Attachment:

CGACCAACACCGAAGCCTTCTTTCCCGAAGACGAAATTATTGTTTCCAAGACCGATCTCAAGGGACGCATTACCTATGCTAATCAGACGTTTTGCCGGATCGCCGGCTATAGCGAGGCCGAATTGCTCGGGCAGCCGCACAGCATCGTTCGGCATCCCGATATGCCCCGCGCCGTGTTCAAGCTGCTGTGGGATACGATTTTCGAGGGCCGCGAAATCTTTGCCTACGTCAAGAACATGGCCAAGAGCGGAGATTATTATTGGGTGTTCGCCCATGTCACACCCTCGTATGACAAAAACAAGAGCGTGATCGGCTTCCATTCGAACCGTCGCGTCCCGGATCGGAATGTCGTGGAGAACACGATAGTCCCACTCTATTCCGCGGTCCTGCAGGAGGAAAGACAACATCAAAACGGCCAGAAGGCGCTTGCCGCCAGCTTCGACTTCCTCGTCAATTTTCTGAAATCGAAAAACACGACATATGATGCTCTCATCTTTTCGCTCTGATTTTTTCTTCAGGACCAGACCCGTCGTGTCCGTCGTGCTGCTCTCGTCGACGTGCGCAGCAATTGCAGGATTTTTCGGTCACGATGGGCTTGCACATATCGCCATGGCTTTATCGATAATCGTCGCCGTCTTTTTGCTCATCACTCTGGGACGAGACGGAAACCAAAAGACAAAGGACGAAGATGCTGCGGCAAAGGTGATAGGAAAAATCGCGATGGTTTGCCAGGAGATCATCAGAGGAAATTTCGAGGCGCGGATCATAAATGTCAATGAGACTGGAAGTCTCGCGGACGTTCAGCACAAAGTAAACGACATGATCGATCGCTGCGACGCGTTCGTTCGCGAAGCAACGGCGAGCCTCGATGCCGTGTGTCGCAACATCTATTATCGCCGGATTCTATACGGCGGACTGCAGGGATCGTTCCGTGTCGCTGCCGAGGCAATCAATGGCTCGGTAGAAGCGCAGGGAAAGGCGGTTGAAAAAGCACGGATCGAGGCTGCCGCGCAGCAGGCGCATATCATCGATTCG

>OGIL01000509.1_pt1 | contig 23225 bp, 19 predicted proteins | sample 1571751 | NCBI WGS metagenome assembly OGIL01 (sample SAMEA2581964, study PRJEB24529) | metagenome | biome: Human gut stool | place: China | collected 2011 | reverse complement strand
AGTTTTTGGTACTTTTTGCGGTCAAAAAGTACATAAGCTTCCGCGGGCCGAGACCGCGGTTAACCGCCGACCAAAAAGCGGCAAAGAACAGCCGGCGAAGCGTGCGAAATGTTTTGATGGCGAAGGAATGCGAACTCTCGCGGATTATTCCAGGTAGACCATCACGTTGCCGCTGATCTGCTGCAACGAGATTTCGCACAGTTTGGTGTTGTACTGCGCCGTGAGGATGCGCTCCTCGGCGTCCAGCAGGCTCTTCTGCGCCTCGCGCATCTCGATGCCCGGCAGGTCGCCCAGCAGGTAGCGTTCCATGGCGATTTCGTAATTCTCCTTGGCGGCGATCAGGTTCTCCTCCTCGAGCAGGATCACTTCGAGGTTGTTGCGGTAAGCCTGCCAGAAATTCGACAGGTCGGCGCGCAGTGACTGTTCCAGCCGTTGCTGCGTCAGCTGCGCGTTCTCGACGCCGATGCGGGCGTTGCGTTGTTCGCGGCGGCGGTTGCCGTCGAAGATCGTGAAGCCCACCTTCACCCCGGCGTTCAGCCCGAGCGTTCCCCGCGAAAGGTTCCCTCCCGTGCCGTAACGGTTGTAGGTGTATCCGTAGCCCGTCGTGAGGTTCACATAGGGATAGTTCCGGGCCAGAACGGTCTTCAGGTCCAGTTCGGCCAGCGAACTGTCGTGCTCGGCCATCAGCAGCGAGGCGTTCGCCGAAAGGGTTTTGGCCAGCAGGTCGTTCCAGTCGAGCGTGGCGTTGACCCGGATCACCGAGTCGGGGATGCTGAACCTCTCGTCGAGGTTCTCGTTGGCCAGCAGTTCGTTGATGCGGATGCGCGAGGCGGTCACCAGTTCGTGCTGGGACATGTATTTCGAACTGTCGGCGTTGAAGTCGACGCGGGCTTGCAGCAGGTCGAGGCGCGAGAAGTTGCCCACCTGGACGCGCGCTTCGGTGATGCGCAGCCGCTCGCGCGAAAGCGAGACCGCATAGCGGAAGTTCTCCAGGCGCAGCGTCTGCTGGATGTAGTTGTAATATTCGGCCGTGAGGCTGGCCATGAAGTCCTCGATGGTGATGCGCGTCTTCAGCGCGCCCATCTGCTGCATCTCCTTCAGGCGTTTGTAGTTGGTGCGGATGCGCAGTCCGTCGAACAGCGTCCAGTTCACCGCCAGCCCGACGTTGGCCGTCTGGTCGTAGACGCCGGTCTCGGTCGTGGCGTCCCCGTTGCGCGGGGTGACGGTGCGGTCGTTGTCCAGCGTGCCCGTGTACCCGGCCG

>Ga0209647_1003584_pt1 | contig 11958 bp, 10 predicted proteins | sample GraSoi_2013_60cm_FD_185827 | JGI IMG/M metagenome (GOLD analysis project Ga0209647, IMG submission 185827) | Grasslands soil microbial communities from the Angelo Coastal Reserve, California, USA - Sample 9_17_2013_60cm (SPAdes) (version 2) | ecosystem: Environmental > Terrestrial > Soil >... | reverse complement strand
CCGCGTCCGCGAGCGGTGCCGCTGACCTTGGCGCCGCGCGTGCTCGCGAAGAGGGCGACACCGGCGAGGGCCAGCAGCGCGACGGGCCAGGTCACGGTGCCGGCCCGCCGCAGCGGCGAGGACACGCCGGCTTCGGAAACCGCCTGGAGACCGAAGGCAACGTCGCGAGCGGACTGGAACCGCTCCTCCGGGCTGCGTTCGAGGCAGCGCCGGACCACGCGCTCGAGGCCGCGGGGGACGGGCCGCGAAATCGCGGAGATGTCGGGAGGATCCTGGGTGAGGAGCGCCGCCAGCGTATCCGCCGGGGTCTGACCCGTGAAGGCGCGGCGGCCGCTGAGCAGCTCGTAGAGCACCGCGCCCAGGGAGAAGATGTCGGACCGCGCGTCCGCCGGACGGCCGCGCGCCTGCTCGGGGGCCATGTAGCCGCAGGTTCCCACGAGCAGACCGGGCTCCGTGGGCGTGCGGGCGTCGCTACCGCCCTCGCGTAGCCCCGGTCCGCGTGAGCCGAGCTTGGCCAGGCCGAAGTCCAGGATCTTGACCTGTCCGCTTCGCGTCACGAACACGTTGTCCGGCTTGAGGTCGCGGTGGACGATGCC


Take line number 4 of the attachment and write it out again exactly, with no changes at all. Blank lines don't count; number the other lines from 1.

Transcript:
>Ga0209647_1003584_pt1 | contig 11958 bp, 10 predicted proteins | sample GraSoi_2013_60cm_FD_185827 | JGI IMG/M metagenome (GOLD analysis project Ga0209647, IMG submission 185827) | Grasslands soil microbial communities from the Angelo Coastal Reserve, California, USA - Sample 9_17_2013_60cm (SPAdes) (version 2) | ecosystem: Environmental > Terrestrial > Soil >... | reverse complement strand